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25 Ways To A More Interesting Life

25 Ways To A More Interesting Life

We all find our lives becoming a little dull sometimes, the days become can become mundane and we seek something more interesting. Nobody hopes to look back on their lives and reminisce fondly about how boring it was. Kentin Waits of Wise Bread shares 25 ways to create a more interesting life:

Variety is more than just the spice of life; it expands our experience and makes our lives more fulfilling. Unfortunately, many of us are bound to tight, overwhelming schedules that leave little room for novelty or adventure. The good news is that making your life more interesting is easy if you are willing to make small departures from the norm. Here are 25 simple ways you can make your life more interesting — starting today.

1. Greet the Dawn

Even if you’re not a morning person, plan to watch the sun rise. Prepare for this moment by picking out a view point and determining when the weather in your area will be clear enough to usher in a beautiful day. Brew some strong coffee and bring a friend along. As the sun rises, remind yourself of all the possibilities that a new day holds.

2. Take a Different Path

Give yourself some extra time to take the scenic route to work. Try side streets instead of the freeway. Make a conscious effort to change your routine travels once-in-a-while and discover new places and new people.

3. Plan a Mini Roadtrip

Explore new vistas right around the corner. Search the web for nearby points of interest or comb the countryside for vegetable stands and garage sales. You don’t have to travel far or spend a lot of time (or money) to make the most of the miles you roam.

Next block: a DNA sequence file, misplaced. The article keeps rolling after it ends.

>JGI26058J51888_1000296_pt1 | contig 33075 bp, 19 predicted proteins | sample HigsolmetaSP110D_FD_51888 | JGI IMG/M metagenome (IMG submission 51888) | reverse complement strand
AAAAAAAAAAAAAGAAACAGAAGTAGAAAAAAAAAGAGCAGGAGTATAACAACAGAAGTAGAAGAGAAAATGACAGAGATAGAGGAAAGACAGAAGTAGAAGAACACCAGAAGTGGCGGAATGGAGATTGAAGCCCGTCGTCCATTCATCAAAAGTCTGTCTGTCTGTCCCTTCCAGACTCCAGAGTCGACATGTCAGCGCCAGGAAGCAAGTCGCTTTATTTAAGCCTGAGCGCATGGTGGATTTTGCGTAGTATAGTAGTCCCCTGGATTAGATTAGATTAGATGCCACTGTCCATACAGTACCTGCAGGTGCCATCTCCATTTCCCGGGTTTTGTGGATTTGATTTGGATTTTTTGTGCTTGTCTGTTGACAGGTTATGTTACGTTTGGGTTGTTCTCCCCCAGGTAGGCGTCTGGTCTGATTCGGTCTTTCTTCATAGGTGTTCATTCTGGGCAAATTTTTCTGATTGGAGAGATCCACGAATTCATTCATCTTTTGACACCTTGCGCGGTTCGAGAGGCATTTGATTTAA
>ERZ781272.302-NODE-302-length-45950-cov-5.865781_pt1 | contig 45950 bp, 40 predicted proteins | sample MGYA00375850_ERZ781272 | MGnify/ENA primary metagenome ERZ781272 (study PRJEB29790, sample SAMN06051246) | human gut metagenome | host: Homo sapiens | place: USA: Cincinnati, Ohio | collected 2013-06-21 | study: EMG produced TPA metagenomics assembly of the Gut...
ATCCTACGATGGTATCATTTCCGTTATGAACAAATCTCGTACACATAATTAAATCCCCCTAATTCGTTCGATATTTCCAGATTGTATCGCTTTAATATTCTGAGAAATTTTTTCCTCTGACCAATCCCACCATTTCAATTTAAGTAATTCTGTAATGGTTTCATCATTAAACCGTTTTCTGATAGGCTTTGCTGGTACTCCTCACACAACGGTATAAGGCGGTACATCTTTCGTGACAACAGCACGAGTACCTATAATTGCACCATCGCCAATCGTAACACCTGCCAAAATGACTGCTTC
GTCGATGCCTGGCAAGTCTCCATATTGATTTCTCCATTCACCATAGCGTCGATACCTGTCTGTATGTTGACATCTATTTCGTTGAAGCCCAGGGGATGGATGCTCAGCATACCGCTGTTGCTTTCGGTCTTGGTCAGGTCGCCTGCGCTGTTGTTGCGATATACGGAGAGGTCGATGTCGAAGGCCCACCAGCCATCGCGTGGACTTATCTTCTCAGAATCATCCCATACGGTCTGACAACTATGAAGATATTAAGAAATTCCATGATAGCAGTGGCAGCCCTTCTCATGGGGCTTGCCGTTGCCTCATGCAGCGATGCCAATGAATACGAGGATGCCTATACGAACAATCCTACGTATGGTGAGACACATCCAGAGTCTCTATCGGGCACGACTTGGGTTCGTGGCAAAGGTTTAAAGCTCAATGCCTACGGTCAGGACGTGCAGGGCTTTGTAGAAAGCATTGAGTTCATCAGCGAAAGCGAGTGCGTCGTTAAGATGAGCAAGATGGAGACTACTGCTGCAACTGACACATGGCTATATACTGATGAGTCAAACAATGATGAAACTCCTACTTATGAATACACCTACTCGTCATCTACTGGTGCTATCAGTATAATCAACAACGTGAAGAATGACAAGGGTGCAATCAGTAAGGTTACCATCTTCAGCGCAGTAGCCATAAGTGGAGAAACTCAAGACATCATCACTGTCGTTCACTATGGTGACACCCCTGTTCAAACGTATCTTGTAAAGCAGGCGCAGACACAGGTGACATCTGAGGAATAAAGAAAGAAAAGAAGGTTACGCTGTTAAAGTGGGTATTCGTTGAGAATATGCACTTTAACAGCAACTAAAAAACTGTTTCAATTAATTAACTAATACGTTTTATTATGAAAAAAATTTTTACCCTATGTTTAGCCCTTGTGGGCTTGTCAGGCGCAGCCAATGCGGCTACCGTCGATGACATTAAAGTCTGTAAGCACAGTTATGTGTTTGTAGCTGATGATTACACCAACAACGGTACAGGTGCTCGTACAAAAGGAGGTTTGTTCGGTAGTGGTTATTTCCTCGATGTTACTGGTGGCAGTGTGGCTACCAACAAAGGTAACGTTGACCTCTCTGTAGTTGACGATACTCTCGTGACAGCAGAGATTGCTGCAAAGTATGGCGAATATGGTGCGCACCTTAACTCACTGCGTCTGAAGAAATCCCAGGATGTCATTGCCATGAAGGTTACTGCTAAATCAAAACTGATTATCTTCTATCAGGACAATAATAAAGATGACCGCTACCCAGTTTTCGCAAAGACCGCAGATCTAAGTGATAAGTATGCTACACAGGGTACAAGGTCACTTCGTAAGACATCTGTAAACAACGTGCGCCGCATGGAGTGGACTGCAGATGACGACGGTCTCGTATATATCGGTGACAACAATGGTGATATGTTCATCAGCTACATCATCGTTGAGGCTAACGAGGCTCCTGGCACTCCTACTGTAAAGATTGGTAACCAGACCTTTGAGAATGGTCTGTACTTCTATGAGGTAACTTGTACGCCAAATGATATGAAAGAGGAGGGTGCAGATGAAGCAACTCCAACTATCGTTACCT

4. Move to the Beat of a Different Drummer

Tired of listening to the same old song? Applications like Spotify allow users to preview different artists and listen to entire albums for free. Spotify can also make suggestions for other music based on the genres you enjoy most. Who knows, your quest for variety might reveal a whole new musical interest!

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5. Turn Off Your TV

Watching TV is a passive activity at best. Why not turn it off for a day and actively search out your news and entertainment elsewhere? Read a newspaper, enjoy a play at a community theater, or simply revel in some rare silence.

6. Make Something Interesting

Try your hand at crafting. Explore making simple recyclable crafts for kids or try reconnecting with a skill you already have. Pintrest is a great place to search for quick and simple projects.